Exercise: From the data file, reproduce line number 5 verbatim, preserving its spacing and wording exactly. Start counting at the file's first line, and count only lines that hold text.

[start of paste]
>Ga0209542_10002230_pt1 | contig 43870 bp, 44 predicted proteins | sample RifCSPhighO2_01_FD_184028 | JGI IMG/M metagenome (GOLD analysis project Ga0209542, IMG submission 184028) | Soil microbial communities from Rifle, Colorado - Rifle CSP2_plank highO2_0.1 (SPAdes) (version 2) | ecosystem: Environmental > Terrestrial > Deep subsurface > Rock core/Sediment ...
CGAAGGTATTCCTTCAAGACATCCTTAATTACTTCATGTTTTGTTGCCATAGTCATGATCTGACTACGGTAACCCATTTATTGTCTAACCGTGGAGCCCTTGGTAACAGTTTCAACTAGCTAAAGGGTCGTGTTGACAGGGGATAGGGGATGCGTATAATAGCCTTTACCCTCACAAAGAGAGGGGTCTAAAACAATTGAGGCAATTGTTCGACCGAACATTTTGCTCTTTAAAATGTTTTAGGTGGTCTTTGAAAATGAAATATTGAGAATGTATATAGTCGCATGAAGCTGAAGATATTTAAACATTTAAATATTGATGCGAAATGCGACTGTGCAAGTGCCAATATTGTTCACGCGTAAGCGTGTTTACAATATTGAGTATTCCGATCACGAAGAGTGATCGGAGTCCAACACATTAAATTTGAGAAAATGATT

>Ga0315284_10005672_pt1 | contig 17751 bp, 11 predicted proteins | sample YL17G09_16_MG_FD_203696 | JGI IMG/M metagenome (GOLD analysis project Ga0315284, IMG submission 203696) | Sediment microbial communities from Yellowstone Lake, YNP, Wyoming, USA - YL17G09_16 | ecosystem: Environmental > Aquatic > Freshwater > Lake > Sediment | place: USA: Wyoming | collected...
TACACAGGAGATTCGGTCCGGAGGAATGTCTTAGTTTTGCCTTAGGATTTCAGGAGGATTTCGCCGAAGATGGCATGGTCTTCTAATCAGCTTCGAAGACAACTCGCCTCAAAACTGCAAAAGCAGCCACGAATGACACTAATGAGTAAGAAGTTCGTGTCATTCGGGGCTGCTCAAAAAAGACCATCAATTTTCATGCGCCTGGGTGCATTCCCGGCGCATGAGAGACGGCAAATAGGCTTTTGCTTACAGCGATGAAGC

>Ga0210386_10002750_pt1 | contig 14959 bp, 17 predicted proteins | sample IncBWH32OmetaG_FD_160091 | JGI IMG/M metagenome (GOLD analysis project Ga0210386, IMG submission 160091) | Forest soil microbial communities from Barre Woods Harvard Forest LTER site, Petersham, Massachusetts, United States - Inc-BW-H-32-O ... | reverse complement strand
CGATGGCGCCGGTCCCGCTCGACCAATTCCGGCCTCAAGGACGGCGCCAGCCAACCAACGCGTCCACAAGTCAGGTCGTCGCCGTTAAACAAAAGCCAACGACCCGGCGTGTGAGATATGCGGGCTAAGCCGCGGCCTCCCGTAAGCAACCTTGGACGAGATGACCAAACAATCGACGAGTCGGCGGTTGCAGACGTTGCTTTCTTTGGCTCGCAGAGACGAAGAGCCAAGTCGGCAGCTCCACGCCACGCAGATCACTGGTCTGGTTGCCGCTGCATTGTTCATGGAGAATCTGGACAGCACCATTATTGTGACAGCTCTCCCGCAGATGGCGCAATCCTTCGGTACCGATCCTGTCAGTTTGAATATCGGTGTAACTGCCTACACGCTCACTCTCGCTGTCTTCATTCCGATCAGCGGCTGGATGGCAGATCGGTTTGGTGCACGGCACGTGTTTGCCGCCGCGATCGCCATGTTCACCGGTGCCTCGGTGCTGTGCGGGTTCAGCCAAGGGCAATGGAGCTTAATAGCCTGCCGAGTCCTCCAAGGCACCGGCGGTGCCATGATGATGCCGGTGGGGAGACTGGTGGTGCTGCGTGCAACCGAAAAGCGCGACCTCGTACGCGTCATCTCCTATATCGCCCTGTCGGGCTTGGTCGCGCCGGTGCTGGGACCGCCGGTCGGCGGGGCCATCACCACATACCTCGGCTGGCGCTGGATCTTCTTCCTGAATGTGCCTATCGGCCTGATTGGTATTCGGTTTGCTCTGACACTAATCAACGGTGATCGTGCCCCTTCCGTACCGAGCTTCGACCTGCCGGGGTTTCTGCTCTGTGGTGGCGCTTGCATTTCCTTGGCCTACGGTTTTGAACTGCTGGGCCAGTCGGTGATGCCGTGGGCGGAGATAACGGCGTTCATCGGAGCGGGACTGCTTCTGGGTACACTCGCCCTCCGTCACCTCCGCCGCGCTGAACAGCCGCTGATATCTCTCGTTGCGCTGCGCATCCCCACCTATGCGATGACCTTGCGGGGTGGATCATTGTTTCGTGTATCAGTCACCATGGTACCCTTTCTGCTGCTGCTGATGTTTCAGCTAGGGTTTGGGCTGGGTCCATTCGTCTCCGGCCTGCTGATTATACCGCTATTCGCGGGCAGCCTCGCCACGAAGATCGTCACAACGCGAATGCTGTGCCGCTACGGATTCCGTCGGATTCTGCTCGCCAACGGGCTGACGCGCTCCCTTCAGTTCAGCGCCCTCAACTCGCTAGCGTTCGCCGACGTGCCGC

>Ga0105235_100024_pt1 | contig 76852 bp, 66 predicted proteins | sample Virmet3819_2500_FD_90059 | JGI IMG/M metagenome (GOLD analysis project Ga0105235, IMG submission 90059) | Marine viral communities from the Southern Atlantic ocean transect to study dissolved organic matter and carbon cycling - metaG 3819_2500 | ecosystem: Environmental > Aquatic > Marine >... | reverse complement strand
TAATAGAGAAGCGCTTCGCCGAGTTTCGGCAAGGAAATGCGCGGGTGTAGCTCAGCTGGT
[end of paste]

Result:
>Ga0210386_10002750_pt1 | contig 14959 bp, 17 predicted proteins | sample IncBWH32OmetaG_FD_160091 | JGI IMG/M metagenome (GOLD analysis project Ga0210386, IMG submission 160091) | Forest soil microbial communities from Barre Woods Harvard Forest LTER site, Petersham, Massachusetts, United States - Inc-BW-H-32-O ... | reverse complement strand